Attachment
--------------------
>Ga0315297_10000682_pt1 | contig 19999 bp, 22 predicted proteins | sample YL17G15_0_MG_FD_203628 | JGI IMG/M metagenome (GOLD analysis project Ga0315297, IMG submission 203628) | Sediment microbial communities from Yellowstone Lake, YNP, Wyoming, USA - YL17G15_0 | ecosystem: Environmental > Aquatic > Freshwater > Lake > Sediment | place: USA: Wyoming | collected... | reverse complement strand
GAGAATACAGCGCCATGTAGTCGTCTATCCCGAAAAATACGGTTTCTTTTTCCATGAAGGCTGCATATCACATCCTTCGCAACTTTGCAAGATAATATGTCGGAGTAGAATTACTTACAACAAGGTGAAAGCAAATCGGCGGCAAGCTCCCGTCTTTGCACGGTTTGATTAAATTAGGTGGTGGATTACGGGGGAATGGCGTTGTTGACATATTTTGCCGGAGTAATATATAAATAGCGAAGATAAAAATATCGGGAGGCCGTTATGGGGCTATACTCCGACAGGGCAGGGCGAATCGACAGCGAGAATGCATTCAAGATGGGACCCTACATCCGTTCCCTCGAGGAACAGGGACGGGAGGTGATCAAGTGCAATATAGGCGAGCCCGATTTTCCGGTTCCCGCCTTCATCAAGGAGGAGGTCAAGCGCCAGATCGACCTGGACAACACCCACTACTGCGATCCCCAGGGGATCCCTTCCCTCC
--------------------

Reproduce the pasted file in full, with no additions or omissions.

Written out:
>Ga0315297_10000682_pt1 | contig 19999 bp, 22 predicted proteins | sample YL17G15_0_MG_FD_203628 | JGI IMG/M metagenome (GOLD analysis project Ga0315297, IMG submission 203628) | Sediment microbial communities from Yellowstone Lake, YNP, Wyoming, USA - YL17G15_0 | ecosystem: Environmental > Aquatic > Freshwater > Lake > Sediment | place: USA: Wyoming | collected... | reverse complement strand
GAGAATACAGCGCCATGTAGTCGTCTATCCCGAAAAATACGGTTTCTTTTTCCATGAAGGCTGCATATCACATCCTTCGCAACTTTGCAAGATAATATGTCGGAGTAGAATTACTTACAACAAGGTGAAAGCAAATCGGCGGCAAGCTCCCGTCTTTGCACGGTTTGATTAAATTAGGTGGTGGATTACGGGGGAATGGCGTTGTTGACATATTTTGCCGGAGTAATATATAAATAGCGAAGATAAAAATATCGGGAGGCCGTTATGGGGCTATACTCCGACAGGGCAGGGCGAATCGACAGCGAGAATGCATTCAAGATGGGACCCTACATCCGTTCCCTCGAGGAACAGGGACGGGAGGTGATCAAGTGCAATATAGGCGAGCCCGATTTTCCGGTTCCCGCCTTCATCAAGGAGGAGGTCAAGCGCCAGATCGACCTGGACAACACCCACTACTGCGATCCCCAGGGGATCCCTTCCCTCC